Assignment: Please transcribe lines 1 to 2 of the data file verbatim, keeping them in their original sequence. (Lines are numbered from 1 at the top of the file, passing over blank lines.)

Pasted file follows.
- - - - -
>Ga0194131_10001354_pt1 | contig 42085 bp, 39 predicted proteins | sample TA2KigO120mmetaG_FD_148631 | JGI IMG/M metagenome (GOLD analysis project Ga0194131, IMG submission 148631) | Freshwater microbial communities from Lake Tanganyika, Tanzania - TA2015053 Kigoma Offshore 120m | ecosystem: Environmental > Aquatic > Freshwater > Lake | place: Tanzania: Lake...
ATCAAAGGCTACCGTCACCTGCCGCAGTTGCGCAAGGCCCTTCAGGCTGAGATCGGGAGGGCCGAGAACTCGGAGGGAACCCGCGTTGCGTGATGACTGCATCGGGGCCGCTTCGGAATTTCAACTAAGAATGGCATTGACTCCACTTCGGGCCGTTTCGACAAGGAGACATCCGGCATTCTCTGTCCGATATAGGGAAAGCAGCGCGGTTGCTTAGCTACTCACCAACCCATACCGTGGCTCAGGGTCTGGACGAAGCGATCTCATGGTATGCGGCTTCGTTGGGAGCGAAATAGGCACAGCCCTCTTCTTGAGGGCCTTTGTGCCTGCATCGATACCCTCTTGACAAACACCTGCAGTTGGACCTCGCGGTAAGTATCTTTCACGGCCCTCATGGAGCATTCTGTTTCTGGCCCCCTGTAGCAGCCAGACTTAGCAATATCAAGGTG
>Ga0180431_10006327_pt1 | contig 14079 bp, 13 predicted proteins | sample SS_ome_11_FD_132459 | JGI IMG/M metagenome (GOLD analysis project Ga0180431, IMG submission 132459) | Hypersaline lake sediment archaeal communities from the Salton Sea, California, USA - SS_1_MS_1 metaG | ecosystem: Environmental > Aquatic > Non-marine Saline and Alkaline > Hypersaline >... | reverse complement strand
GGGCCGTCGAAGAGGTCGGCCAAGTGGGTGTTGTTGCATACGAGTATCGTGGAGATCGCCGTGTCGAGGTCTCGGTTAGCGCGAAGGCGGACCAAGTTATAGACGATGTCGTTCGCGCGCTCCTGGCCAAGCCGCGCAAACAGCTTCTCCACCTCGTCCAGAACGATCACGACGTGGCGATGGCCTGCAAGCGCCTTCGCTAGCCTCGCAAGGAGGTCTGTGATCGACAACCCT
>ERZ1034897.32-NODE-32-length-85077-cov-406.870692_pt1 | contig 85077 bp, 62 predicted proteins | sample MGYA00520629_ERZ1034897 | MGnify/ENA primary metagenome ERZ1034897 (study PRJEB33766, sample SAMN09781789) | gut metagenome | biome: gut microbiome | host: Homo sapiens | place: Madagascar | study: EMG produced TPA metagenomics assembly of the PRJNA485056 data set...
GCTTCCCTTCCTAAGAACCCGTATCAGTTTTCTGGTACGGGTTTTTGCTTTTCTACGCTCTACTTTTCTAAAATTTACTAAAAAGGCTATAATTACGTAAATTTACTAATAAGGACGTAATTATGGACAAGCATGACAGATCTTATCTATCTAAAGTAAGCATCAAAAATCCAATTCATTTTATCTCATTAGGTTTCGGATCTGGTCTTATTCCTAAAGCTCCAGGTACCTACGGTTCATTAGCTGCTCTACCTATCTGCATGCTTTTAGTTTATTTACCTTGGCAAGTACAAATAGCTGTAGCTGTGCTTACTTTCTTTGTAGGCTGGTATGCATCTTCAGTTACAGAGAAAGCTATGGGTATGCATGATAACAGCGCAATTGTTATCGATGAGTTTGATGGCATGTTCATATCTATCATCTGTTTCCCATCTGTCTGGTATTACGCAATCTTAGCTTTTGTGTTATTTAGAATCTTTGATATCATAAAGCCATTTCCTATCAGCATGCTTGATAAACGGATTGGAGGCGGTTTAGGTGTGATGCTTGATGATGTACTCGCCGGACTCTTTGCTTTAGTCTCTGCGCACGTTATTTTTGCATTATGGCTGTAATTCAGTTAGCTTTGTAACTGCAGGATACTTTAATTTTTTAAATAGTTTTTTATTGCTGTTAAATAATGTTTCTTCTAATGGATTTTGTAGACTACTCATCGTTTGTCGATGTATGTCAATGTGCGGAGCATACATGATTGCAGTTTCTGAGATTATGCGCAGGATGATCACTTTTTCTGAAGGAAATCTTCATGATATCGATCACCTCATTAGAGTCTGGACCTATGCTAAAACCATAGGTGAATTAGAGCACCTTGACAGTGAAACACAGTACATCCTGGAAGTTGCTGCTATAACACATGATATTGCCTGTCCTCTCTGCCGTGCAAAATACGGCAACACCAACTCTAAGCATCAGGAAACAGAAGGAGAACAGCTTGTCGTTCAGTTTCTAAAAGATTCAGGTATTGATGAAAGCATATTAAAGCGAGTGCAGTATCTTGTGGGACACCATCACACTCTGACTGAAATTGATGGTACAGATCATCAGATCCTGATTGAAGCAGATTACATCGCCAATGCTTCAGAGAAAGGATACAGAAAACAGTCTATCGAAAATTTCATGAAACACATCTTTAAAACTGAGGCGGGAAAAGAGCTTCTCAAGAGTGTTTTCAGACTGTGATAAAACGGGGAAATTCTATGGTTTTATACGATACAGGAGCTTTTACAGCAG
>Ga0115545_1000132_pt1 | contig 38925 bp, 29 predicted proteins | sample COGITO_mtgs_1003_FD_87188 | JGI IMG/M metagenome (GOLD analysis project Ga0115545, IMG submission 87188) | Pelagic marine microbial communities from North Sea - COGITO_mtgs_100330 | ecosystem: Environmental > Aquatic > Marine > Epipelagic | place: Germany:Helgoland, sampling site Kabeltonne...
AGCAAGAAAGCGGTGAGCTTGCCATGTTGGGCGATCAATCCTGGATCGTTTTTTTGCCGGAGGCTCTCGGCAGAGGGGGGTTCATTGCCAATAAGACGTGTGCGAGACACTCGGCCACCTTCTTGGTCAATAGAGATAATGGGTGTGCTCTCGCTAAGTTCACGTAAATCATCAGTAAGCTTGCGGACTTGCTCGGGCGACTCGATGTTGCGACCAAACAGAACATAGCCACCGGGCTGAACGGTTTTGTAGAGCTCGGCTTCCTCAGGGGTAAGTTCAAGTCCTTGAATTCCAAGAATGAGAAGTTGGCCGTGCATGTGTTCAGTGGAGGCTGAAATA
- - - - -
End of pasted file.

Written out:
>Ga0194131_10001354_pt1 | contig 42085 bp, 39 predicted proteins | sample TA2KigO120mmetaG_FD_148631 | JGI IMG/M metagenome (GOLD analysis project Ga0194131, IMG submission 148631) | Freshwater microbial communities from Lake Tanganyika, Tanzania - TA2015053 Kigoma Offshore 120m | ecosystem: Environmental > Aquatic > Freshwater > Lake | place: Tanzania: Lake...
ATCAAAGGCTACCGTCACCTGCCGCAGTTGCGCAAGGCCCTTCAGGCTGAGATCGGGAGGGCCGAGAACTCGGAGGGAACCCGCGTTGCGTGATGACTGCATCGGGGCCGCTTCGGAATTTCAACTAAGAATGGCATTGACTCCACTTCGGGCCGTTTCGACAAGGAGACATCCGGCATTCTCTGTCCGATATAGGGAAAGCAGCGCGGTTGCTTAGCTACTCACCAACCCATACCGTGGCTCAGGGTCTGGACGAAGCGATCTCATGGTATGCGGCTTCGTTGGGAGCGAAATAGGCACAGCCCTCTTCTTGAGGGCCTTTGTGCCTGCATCGATACCCTCTTGACAAACACCTGCAGTTGGACCTCGCGGTAAGTATCTTTCACGGCCCTCATGGAGCATTCTGTTTCTGGCCCCCTGTAGCAGCCAGACTTAGCAATATCAAGGTG